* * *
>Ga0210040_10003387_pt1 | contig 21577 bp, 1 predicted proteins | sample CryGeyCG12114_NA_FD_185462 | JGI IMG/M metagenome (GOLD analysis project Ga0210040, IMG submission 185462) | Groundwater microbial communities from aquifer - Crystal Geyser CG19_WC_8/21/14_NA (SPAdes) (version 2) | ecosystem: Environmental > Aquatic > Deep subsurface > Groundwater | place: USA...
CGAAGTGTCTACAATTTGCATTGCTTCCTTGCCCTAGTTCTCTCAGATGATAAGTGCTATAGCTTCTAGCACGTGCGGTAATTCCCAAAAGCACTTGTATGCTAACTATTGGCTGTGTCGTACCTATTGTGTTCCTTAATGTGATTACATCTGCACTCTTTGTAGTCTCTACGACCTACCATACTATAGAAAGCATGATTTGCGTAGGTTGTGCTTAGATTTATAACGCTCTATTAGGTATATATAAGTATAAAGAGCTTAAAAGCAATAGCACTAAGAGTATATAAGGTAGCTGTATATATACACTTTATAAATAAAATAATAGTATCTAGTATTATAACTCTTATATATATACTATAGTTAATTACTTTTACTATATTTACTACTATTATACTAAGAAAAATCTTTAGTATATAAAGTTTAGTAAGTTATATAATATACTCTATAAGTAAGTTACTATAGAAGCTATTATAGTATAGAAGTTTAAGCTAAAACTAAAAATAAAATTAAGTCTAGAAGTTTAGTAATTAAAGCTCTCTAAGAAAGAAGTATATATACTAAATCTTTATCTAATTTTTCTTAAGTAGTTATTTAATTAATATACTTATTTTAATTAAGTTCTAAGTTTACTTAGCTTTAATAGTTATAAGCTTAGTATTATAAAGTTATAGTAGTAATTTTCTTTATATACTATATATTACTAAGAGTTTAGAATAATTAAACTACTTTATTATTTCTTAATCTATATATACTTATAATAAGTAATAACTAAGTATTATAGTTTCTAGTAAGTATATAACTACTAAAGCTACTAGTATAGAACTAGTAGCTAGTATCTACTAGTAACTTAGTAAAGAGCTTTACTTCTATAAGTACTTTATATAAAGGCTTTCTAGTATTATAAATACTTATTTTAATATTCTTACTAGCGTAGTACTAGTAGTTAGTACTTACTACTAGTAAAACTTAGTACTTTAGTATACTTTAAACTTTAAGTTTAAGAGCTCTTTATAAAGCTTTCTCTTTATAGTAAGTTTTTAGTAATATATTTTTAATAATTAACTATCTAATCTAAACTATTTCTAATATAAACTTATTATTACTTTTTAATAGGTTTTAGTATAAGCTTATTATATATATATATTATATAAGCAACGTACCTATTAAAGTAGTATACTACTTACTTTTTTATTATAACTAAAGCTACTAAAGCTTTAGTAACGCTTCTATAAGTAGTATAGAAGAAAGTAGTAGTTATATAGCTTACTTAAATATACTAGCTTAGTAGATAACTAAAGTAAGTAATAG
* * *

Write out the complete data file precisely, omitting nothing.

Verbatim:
>Ga0210040_10003387_pt1 | contig 21577 bp, 1 predicted proteins | sample CryGeyCG12114_NA_FD_185462 | JGI IMG/M metagenome (GOLD analysis project Ga0210040, IMG submission 185462) | Groundwater microbial communities from aquifer - Crystal Geyser CG19_WC_8/21/14_NA (SPAdes) (version 2) | ecosystem: Environmental > Aquatic > Deep subsurface > Groundwater | place: USA...
CGAAGTGTCTACAATTTGCATTGCTTCCTTGCCCTAGTTCTCTCAGATGATAAGTGCTATAGCTTCTAGCACGTGCGGTAATTCCCAAAAGCACTTGTATGCTAACTATTGGCTGTGTCGTACCTATTGTGTTCCTTAATGTGATTACATCTGCACTCTTTGTAGTCTCTACGACCTACCATACTATAGAAAGCATGATTTGCGTAGGTTGTGCTTAGATTTATAACGCTCTATTAGGTATATATAAGTATAAAGAGCTTAAAAGCAATAGCACTAAGAGTATATAAGGTAGCTGTATATATACACTTTATAAATAAAATAATAGTATCTAGTATTATAACTCTTATATATATACTATAGTTAATTACTTTTACTATATTTACTACTATTATACTAAGAAAAATCTTTAGTATATAAAGTTTAGTAAGTTATATAATATACTCTATAAGTAAGTTACTATAGAAGCTATTATAGTATAGAAGTTTAAGCTAAAACTAAAAATAAAATTAAGTCTAGAAGTTTAGTAATTAAAGCTCTCTAAGAAAGAAGTATATATACTAAATCTTTATCTAATTTTTCTTAAGTAGTTATTTAATTAATATACTTATTTTAATTAAGTTCTAAGTTTACTTAGCTTTAATAGTTATAAGCTTAGTATTATAAAGTTATAGTAGTAATTTTCTTTATATACTATATATTACTAAGAGTTTAGAATAATTAAACTACTTTATTATTTCTTAATCTATATATACTTATAATAAGTAATAACTAAGTATTATAGTTTCTAGTAAGTATATAACTACTAAAGCTACTAGTATAGAACTAGTAGCTAGTATCTACTAGTAACTTAGTAAAGAGCTTTACTTCTATAAGTACTTTATATAAAGGCTTTCTAGTATTATAAATACTTATTTTAATATTCTTACTAGCGTAGTACTAGTAGTTAGTACTTACTACTAGTAAAACTTAGTACTTTAGTATACTTTAAACTTTAAGTTTAAGAGCTCTTTATAAAGCTTTCTCTTTATAGTAAGTTTTTAGTAATATATTTTTAATAATTAACTATCTAATCTAAACTATTTCTAATATAAACTTATTATTACTTTTTAATAGGTTTTAGTATAAGCTTATTATATATATATATTATATAAGCAACGTACCTATTAAAGTAGTATACTACTTACTTTTTTATTATAACTAAAGCTACTAAAGCTTTAGTAACGCTTCTATAAGTAGTATAGAAGAAAGTAGTAGTTATATAGCTTACTTAAATATACTAGCTTAGTAGATAACTAAAGTAAGTAATAG